To help answer these important questions, Thomas Yi, PharmD, from the University of California at San Francisco, and his colleagues analyzed data from the Women’s Interagency HIV Study (WIHS), which is following more than 2,000 HIV-positive and HIV-negative women in three states and the District of Columbia.

Yi’s team looked at 1,139 HIV-positive women enrolled in the WIHS study during 2008 from California, New York and Illinois. In all, most of the women were older than 40 and most categorized their race as black. About two thirds reported being unemployed, and 50 percent earned less than $12,000 per year. Half had health insurance through Medicaid, 33 percent had either private insurance or Medicare, and the remaining 17 percent had no insurance. In all, 24 percent were enrolled in ADAPs.

Yi and his colleagues considered women to be on highly active antiretroviral treatment (HAART) if they were taking guidelines approved medications and had started treatment at the CD4 counts recommended in the guidelines published at that time, in 2008. In all, 74 percent of the participants with CD4 counts under 350 were taking guidelines approved ARVs, 2 percent were taking ARVs not recommended by guidelines, and 24 percent should have been on ARVs but were not.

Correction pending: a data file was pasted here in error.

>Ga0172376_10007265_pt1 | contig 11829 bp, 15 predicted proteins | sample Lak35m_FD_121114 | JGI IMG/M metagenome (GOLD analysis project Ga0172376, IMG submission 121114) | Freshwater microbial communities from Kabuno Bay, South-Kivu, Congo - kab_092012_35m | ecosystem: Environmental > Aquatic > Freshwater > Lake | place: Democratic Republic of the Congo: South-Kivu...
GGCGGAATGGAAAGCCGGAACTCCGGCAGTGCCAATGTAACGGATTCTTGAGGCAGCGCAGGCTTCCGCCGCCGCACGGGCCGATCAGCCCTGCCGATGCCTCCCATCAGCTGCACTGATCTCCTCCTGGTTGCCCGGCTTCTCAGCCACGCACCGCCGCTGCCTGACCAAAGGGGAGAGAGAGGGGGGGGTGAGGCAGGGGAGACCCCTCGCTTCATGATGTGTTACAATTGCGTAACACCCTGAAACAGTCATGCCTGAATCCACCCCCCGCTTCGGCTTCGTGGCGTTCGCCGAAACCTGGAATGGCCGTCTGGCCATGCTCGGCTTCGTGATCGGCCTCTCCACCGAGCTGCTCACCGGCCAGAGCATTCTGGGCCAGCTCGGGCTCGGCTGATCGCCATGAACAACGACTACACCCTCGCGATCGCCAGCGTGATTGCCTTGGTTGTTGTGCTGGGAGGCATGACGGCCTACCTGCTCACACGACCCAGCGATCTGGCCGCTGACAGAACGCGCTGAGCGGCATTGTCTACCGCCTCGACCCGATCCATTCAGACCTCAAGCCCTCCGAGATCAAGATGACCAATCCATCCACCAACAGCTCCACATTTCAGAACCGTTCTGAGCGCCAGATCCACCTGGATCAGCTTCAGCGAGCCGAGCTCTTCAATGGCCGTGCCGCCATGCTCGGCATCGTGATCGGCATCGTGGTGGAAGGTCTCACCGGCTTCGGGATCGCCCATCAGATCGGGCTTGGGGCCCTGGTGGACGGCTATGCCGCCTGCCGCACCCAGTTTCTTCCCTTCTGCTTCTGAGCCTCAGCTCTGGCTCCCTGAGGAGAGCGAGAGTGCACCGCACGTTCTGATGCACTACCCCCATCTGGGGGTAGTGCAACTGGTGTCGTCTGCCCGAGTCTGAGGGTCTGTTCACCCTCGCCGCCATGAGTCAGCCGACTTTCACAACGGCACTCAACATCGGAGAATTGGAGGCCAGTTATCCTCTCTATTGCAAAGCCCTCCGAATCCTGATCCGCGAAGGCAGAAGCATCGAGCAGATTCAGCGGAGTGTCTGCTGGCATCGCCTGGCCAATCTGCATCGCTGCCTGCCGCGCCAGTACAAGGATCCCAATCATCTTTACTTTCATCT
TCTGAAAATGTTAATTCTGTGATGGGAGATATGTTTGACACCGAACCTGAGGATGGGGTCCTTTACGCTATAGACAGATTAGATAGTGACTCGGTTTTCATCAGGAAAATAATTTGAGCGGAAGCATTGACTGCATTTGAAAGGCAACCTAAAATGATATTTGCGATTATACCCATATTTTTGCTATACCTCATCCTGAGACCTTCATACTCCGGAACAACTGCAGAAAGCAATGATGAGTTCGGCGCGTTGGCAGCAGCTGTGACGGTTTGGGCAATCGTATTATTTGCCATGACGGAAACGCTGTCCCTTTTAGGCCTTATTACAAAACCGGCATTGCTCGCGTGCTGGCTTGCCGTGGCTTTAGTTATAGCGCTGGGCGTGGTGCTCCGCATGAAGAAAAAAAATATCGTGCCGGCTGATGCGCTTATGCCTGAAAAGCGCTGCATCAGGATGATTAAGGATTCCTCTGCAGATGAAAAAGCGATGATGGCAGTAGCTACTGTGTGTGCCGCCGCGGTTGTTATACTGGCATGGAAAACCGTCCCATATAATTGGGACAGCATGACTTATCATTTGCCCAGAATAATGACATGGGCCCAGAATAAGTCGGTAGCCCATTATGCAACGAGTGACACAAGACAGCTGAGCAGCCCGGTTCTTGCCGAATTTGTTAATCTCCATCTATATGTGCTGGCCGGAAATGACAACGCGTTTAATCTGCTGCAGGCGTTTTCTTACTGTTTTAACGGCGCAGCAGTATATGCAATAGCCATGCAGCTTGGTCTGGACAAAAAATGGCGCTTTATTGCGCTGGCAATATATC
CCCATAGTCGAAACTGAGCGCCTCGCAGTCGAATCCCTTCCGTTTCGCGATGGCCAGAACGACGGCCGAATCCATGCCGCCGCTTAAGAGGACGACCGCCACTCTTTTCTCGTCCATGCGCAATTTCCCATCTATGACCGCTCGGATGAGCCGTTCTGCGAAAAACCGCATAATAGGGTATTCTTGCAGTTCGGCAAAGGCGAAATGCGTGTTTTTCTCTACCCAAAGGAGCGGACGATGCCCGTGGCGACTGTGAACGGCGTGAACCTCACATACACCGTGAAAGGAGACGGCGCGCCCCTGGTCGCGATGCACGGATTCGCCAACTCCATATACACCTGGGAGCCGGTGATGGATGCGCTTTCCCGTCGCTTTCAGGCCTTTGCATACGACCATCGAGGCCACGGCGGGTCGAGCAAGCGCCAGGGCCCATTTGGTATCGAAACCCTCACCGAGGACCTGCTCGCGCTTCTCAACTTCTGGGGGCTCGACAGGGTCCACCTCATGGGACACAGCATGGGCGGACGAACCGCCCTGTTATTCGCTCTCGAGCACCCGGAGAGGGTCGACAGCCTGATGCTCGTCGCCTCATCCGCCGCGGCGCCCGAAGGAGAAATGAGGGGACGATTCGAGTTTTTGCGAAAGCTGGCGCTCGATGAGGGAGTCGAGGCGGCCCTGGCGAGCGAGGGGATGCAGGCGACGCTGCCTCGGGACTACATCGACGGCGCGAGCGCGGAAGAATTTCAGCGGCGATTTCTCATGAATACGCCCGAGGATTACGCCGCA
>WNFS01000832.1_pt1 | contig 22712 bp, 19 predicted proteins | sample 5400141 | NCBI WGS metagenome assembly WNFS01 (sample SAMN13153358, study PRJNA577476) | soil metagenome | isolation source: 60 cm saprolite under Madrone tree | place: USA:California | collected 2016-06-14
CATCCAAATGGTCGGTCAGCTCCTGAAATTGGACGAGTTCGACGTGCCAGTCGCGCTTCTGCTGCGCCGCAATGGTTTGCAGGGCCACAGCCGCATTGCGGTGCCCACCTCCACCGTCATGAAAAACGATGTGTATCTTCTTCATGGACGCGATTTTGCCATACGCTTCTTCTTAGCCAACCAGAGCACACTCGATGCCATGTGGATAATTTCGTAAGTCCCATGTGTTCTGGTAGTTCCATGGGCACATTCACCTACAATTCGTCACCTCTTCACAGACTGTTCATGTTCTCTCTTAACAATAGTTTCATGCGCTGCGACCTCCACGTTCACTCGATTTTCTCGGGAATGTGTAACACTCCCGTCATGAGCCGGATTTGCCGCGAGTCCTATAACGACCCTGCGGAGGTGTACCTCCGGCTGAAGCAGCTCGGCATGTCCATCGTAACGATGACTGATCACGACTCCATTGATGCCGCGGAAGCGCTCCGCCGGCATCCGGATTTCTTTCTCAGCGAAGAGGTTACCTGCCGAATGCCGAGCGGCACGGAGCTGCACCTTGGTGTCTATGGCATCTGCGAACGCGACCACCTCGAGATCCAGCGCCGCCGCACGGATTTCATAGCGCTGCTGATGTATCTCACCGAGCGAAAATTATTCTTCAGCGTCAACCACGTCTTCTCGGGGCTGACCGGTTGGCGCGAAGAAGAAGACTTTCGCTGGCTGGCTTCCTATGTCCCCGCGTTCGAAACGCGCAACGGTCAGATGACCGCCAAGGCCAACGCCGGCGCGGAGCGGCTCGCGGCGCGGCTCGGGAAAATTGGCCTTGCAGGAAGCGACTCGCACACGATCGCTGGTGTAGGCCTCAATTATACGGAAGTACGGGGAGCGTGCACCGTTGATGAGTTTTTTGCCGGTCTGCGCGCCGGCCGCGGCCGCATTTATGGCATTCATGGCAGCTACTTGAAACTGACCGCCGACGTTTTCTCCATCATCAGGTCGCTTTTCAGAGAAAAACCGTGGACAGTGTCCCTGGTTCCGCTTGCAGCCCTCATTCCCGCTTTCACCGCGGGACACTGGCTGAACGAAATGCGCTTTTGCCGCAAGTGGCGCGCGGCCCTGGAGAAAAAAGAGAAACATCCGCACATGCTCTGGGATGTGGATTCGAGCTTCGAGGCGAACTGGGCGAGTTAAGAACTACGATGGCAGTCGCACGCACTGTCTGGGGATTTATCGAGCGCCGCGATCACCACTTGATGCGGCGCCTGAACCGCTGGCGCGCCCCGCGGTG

After accounting for a number of factors that traditionally predict delayed use of ARVs—such as race, income and substance use history—Yi’s team found that women on ADAP programs were two times more likely to be taking ARV therapy in accordance with treatment guidelines than women not on ADAP programs. This was true even when the team looked whether women had private health insurance. Consistent with previous findings, black women, women with incomes less than $12,000 per year and women with heavier alcohol consumption were all less likely to be on treatment in accordance with guidelines.

To determine whether use of other important medications would also increase in ADAP recipients, Yi and his colleagues also looked at the use of medications for high blood pressure. The team did find that women who needed to be taking high blood pressure medication were more likely to do so if they were enrolled in ADAP than women not enrolled in ADAP, but the difference was small enough that it could have occurred by chance.